Historically, Afghanistan got rid of foreign occupiers by making the country so ungovernable that they wanted to leave. This strategy, perfected during the decade-long struggle to expel the Soviets, now came to haunt the Afghans themselves. ... No faction was able to establish either political legitimacy or military hegemony, but none was willing to compromise with its rivals either. It was as if the country had developed an autoimmune disorder; powerful antibodies fatal to foreigners were now directed at the Afghan body politic itself. This made the country vulnerable to opportunistic attacks by groups and ideologies that under other circumstances, would never have gained a following or been easily suppressed. The Taliban arose and spread in such a context.

Into this context the United States came stumbling seeking revenge for 9/11. Barfield believes that foreign eruption was cautiously welcomed.

During interviews in 2002, when I expressed surprise that there had not been more opposition to the United States, a United Front commander explained that it was a case of using one set of foreigners to drive out another; not a desirable situation perhaps, but a resolution to a problem beyond Afghans' capacity to solve. And although they may not have been aware of it, the Americans held an advantage in Afghan eyes because they came from a distant land that did not border their country.

... The belief that nation-states and ethnic groups were naturally coterminous may have inspired Western ethnonationalists, but this idea never had the same force in central or south Asia. There, multiethnic states and empires were the norm, and not a historic injustice that demanded redress. The issues subject to contestation was who would be politically dominant in such a multiethnic system and how power would be shared.

The constitutional system the Western powers have sponsored for the Afghans has not enabled them to work through that contest. We from the West usually take the view that if there has been an election, governing legitimacy automatically follows. The Afghans, not so much so.

An Afghan friend explained the difference in cultural perceptions to me this way: "You Americans pray before the meal; we Afghans pray only after we have eaten it." [President Hamid] Karzai needed to prove that he could live up to the role he now filled and provide the people with what they expected: security, economic improvement, and a functioning government. An electoral victory would mean nothing if he failed to do so.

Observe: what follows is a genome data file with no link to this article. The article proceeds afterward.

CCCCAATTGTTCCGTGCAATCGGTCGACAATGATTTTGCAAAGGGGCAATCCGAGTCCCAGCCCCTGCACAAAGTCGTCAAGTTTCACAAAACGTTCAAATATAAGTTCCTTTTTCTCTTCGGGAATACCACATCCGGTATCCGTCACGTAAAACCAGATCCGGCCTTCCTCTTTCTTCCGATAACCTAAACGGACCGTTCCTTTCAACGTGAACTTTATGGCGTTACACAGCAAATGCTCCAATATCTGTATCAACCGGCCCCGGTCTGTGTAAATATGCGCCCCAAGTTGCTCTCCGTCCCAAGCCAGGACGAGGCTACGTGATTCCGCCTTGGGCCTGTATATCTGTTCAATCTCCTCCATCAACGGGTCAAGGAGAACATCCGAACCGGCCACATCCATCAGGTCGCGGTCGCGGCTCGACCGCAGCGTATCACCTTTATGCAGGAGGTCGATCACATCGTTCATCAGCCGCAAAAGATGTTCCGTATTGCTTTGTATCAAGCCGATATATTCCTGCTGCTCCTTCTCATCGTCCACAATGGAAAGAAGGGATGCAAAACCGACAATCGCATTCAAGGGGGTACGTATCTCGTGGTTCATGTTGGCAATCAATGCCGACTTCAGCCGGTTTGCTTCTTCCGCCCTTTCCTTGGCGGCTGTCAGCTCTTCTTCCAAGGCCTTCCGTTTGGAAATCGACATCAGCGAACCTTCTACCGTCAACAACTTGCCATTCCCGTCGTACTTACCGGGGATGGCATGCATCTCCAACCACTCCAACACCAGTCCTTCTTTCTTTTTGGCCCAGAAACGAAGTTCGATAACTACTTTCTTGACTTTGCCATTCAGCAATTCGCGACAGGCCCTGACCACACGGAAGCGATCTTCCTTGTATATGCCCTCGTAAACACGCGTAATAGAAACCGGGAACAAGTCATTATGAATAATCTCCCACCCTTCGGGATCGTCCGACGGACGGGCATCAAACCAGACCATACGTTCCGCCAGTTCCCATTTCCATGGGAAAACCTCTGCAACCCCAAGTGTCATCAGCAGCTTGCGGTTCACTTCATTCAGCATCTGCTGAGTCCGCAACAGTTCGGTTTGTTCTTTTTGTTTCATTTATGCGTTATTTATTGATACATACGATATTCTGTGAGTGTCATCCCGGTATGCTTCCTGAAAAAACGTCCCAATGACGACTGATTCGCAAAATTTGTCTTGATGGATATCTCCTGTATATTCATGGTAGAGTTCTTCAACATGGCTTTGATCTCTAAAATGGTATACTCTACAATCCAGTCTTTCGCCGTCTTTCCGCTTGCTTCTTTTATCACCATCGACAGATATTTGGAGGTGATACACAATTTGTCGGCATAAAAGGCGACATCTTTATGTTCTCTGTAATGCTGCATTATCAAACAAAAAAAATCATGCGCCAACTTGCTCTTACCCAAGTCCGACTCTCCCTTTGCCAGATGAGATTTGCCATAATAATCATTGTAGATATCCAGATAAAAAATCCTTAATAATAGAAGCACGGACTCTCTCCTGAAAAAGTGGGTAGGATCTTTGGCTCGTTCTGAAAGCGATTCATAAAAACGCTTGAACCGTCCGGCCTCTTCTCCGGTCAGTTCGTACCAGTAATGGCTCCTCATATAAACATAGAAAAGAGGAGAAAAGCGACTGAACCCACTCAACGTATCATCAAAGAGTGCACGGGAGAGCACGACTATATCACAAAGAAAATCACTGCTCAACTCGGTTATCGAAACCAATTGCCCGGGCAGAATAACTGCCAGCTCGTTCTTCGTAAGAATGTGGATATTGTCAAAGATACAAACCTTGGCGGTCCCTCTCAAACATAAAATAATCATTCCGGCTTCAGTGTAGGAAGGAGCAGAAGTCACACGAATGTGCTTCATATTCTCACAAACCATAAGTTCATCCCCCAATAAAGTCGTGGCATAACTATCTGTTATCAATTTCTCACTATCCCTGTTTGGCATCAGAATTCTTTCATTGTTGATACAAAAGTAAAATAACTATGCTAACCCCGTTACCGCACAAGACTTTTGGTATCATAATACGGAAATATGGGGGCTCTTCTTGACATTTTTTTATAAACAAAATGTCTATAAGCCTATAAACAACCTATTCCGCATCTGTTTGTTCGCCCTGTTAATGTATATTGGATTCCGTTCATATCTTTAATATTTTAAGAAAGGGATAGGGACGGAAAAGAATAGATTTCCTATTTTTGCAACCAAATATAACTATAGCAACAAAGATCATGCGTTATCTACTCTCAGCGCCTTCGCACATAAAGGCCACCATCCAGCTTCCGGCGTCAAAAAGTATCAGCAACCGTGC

At this point, Karzai has failed and continued U.S. military presence has also failed in the sense that there is still no plausible vision of what a stable, viable Afghanistan for the Afghans would look like. Sooner or later, these ancient peoples will work that out for themselves. The United States is not going to keep pouring lives and treasure down this bottomless sink hole forever, regardless of the proclamations of politicians. We can't afford to.

Barfield certainly believes Afghans will sort out their national future themselves. He ends on an upbeat note.

... pride in the past is no bar to change in the future. Perhaps the best recent example of this was the Pashtun leader, Khan Abdul Ghaffar Khan, in the NWFP. Inspired by Mohandas Gandhi, he founded the nonviolent Khudai Khitmatgar ("Servants of God"). After taking an oath to foreswear violence, retaliation, and revenge, its eighty thousand members divided into trained regiments, and devoted themselves to village improvement, education, and reform. They also led the resistance to British rule in the region in which hundreds of their members lost their lives in nonviolent protests in the 1930s.

When the British left India, Ghaffar Khan remained a gadfly. He was jailed by the Pakistani government in the 1960s when he protested against military dictators there. That such a nonviolent movement could emerge and thrive in a culture that had raised revenge to a holy principle should caution anyone against believing that people or cultures are forever prisoners of the past. It also stands as a challenge to the Afghans themselves to take the lead in breaking the cycle of violence that has generated so much suffering for so little benefit for far too long.